Preferred Name

Tyler Kovacs

Creative Commons License

Creative Commons License
This work is licensed under a Creative Commons Attribution-Noncommercial-No Derivative Works 4.0 License.


Date of Graduation


Document Type


Degree Name

Master of Science (MS)


Department of Biology


Heather Griscom

David McLeod

Idelle Cooper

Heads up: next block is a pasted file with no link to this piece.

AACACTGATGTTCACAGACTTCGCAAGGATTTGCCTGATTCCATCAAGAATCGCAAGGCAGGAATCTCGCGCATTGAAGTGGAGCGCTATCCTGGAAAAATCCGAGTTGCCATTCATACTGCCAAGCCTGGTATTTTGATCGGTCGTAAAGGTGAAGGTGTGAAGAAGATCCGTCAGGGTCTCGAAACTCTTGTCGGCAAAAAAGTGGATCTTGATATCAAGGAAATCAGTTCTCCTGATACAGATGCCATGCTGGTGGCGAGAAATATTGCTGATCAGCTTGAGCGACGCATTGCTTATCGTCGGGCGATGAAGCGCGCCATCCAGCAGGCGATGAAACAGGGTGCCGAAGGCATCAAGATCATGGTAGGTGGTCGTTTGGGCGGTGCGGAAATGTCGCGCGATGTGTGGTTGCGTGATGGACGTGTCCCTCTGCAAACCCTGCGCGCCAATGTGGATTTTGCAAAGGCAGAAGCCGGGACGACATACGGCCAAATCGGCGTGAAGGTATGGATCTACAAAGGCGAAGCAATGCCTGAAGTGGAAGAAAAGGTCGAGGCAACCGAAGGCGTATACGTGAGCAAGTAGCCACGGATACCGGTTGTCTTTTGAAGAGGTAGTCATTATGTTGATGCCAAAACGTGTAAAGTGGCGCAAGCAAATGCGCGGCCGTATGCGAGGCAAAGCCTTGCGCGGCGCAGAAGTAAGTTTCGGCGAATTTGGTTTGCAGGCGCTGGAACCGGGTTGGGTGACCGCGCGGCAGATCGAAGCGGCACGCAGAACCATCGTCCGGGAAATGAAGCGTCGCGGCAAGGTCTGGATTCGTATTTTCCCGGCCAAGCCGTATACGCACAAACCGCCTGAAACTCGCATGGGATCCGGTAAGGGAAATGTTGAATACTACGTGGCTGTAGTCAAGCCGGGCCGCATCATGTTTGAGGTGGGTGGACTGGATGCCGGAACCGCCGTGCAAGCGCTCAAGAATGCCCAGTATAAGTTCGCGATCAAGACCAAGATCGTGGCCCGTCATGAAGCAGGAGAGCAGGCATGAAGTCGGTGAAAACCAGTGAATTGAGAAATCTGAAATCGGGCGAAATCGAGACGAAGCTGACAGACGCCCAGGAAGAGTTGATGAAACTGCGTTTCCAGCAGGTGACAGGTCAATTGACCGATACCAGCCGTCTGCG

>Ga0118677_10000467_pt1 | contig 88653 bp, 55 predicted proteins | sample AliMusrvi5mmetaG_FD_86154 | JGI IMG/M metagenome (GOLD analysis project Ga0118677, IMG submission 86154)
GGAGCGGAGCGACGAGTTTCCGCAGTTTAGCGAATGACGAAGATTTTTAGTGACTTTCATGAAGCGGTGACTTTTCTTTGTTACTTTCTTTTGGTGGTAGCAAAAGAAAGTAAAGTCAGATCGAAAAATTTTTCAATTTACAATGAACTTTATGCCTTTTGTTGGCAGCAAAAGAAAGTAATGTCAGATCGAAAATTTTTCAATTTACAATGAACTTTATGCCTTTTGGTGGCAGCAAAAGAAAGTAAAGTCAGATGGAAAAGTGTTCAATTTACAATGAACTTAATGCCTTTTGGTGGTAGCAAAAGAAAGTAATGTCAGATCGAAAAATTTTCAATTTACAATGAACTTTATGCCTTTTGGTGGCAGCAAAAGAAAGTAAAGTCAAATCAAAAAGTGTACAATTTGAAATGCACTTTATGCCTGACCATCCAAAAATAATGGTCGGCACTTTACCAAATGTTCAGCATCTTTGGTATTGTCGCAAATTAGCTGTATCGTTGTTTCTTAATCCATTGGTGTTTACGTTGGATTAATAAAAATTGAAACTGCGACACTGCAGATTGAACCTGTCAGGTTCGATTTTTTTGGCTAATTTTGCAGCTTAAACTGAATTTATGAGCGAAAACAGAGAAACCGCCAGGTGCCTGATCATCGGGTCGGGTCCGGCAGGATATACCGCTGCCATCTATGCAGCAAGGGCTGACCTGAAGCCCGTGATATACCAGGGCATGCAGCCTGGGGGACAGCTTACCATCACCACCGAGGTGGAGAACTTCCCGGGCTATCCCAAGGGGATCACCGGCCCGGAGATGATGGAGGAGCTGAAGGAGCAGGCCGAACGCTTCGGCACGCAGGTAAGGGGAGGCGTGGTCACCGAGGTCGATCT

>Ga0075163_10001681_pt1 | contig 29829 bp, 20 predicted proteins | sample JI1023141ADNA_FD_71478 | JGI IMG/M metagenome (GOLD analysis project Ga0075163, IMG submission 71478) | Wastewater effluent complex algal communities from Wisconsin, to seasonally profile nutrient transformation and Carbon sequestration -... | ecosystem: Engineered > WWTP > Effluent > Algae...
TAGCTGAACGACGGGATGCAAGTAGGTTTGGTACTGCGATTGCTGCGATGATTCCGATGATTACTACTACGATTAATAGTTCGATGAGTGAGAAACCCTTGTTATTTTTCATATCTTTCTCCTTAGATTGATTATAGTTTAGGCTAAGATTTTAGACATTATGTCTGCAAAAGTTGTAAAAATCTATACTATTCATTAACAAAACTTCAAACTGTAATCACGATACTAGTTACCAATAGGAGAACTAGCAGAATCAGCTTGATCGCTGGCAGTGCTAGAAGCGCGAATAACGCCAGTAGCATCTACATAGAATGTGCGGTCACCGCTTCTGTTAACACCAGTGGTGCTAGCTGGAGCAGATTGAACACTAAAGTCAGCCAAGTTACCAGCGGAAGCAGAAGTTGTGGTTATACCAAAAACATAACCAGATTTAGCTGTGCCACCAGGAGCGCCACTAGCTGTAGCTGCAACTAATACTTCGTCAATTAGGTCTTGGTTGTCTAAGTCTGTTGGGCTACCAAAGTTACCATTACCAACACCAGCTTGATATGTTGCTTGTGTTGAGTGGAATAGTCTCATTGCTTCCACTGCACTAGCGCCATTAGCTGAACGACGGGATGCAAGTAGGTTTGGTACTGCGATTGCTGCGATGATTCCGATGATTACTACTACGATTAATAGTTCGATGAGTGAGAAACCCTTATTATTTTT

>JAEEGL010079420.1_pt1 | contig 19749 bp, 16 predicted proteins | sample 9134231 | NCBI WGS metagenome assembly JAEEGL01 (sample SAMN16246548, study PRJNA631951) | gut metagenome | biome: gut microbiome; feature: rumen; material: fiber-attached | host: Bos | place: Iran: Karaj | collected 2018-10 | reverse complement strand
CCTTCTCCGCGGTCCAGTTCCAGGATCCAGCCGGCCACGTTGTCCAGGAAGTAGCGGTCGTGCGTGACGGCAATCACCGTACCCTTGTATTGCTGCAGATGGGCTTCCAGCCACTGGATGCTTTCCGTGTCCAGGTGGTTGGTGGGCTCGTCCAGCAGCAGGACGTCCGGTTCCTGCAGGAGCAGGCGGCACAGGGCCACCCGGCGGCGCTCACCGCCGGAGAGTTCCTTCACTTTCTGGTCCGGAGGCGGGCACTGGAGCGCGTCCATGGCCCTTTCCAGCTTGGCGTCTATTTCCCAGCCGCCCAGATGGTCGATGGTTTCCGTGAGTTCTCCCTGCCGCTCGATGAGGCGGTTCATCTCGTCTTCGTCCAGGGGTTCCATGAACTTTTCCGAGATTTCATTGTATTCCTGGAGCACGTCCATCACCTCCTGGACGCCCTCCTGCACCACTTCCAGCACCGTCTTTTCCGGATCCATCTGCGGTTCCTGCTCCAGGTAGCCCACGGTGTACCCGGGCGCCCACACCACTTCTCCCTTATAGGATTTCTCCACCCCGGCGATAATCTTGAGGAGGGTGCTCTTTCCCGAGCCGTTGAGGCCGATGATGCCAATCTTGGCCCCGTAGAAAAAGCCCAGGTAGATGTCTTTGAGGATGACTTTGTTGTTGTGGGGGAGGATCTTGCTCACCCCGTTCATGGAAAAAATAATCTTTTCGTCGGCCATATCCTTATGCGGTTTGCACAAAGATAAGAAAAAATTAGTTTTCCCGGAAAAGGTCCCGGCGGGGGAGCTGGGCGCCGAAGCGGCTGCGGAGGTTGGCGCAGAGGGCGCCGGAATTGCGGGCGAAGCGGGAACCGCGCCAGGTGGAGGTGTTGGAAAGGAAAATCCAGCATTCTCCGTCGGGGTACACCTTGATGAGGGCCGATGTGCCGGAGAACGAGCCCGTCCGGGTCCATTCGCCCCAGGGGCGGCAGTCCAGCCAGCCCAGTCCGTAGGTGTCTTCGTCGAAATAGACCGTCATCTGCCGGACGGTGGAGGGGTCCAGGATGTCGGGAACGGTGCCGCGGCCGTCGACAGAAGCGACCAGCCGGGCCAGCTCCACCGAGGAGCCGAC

Tropical dry forests are considered one of the most endangered tropical ecosystems making reforestation increasingly necessary to restore Panama’s unique ecoregion. The isolated dry ecoregion surrounding the Bay of Parita in Panama has a long history of deforestation and cattle grazing. Successful reforestation of this land is important to restore ecosystem health and biodiversity. In Panama, reforestation ranges from monocultures of exotic teak (Tectona grandis) to passive regeneration. Faunal recovery within these reforestation systems may vary due to different habitat characteristics. In this study, amphibian and reptile communities were compared in two types of reforestation systems and protected riparian forests in the dry ecoregion of the Azuero Peninsula, Panama. A 13-year-old secondary forest and a 13-year-old teak plantation were assessed, each containing a forested riparian zone. Two old secondary forests (80+ years) and an active cattle pasture were used as reference sites to represent low and high disturbance habitats. The 13-year-old secondary forest had higher site richness along with a more complex community composition compared to the 13-year-old teak plantation. Results indicate the importance of protected forested riparian areas, which had significantly more abundant herpetological communities at each site (p < 0.05). These riparian forests may serve as sources for species that are recolonizing reforested areas. Additionally, analyses of habitat characteristics indicated increasing tree diversity promotes a higher abundance of herpetofauna at reforestation sites. Along with the preservation of forested riparian areas, we suggest reforestation practices that increase tree diversity, even if timber production is the main goal.



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